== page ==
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Universal access to treatment: who sets the agenda? Whose voice is heard?

Date: Poster sessions
Source: Forum 11
Authors: Anushree Mishra, Consultant, Panos Global AIDS Programme, India

Abstract

Access to treatment and specifically antiretroviral (ARV) drugs across the developing world is currently one of the major donor priorities in the fight against HIV. The Panos Global AIDS Programme conducted research in Haiti, Ethiopia, India, Nepal and Zambia. The objectives were to: analyse the way in which treatment roll-out is designed and implemented; identify the obstacles to achieving universal access; and, to establish the extent to which the most affected communities are involved in the current treatment roll-out. The study incorporated the voices of people living with HIV (PLHIV), vulnerable groups, health professionals, public health experts, government officials, industry representatives and others concerned with the programme.

The following themes emerged from the findings: 1) a programme that is poorly conceived, and monitored; 2) a public health infrastructure unprepared to take on this intensive programme; 3) insufficient funding; 4) a lack of transparency at all levels; 5) limited access for marginalised and vulnerable groups such as women, people from rural areas, sex workers and men having sex with men; 6) limited information on treatment literacy and a lack of involvement of community organizations, especially organizations of PLHIV. Issues around patenting and the cost of drugs are also major challenges to ensure universal access.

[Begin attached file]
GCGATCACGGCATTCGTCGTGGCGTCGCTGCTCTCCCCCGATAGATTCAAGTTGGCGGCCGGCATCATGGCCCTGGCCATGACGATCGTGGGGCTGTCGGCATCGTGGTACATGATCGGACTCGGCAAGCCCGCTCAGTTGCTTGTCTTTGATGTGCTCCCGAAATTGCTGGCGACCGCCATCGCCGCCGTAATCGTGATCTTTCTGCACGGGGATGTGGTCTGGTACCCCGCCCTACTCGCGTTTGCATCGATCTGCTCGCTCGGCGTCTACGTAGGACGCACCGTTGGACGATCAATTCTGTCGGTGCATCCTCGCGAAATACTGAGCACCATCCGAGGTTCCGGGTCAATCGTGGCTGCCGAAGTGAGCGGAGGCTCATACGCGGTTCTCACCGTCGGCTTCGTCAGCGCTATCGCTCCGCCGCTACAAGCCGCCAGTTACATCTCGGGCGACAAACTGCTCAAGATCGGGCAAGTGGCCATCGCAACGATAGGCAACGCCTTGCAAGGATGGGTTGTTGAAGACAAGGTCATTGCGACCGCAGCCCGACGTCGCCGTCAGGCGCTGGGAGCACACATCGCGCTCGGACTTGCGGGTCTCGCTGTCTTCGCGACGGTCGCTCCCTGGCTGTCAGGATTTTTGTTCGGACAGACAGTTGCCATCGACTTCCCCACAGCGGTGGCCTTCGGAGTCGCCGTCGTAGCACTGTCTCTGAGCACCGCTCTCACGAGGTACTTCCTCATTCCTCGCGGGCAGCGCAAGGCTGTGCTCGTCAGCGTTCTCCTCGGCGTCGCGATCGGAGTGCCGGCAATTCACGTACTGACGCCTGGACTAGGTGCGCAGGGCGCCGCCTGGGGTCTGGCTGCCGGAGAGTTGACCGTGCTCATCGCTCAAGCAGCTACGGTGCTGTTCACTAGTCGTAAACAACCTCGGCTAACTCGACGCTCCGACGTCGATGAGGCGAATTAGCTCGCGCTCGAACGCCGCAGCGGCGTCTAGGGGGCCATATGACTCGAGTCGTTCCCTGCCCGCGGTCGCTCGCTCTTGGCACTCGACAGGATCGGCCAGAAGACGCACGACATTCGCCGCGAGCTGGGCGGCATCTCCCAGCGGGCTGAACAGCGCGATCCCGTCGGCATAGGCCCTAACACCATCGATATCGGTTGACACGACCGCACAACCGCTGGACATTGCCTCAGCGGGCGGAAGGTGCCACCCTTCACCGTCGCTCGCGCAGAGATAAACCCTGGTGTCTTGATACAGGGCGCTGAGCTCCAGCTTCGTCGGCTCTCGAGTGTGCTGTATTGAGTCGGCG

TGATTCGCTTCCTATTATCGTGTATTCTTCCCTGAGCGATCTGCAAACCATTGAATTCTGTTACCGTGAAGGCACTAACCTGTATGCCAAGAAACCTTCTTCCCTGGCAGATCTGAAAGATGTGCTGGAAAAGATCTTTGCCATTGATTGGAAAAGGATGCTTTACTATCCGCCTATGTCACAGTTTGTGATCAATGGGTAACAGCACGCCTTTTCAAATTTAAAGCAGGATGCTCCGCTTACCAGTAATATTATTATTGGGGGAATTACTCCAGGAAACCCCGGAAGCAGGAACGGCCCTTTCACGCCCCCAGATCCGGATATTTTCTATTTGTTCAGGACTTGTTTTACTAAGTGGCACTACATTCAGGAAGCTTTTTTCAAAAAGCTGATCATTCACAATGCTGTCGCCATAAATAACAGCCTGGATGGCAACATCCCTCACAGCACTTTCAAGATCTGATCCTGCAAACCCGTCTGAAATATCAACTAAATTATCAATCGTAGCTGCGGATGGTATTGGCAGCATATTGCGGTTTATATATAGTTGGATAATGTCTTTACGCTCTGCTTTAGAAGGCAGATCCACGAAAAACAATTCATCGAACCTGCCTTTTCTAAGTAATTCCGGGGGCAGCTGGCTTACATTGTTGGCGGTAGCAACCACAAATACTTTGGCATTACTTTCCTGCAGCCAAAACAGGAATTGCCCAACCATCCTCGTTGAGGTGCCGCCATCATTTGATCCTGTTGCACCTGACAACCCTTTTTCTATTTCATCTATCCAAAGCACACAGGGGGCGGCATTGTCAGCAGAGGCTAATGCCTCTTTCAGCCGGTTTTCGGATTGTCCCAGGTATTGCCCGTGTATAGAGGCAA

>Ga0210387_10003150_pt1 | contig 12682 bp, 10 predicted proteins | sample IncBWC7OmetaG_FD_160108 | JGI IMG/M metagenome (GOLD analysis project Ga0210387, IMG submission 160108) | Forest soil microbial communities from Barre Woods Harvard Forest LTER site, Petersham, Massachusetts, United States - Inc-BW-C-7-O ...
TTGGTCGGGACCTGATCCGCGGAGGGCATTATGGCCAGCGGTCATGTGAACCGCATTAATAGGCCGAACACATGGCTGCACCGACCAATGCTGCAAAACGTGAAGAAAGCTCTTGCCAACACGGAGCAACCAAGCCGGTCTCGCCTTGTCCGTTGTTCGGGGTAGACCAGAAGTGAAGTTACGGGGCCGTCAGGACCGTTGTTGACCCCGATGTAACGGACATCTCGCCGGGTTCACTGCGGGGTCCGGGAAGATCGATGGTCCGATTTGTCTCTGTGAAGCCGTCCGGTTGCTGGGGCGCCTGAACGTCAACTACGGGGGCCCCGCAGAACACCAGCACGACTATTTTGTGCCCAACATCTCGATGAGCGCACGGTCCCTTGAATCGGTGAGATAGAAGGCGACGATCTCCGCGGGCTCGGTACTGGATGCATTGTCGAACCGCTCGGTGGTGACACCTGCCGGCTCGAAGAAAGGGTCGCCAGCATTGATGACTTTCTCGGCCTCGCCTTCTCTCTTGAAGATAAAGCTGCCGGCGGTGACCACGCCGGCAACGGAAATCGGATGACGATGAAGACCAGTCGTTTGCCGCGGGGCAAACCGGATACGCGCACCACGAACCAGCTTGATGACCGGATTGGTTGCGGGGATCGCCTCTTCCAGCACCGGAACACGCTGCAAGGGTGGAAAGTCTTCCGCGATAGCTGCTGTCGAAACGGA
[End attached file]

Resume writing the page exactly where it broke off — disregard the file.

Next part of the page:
On the basis of the analysis the study came up with a set of recommendations that will enable effective and inclusive treatment roll-out around the world. These include commitment from leadership and recognition of local circumstances. The study argues that national strategies on treatment can be effective only with meaningful involvement of PLHIV and vulnerable groups and increased communication among groups of people receiving treatment. Advocacy on the need to increase access to treatment and the issues that need to be resolved in order to achieve universal access are essential elements in communication. Dissemination of adequate and appropriate information to all stakeholders is essential to support an environment of increased communication. The role of the media is vital to provide clear and accurate information, and to hold policy-makers and politicians designing national responses to HIV to account.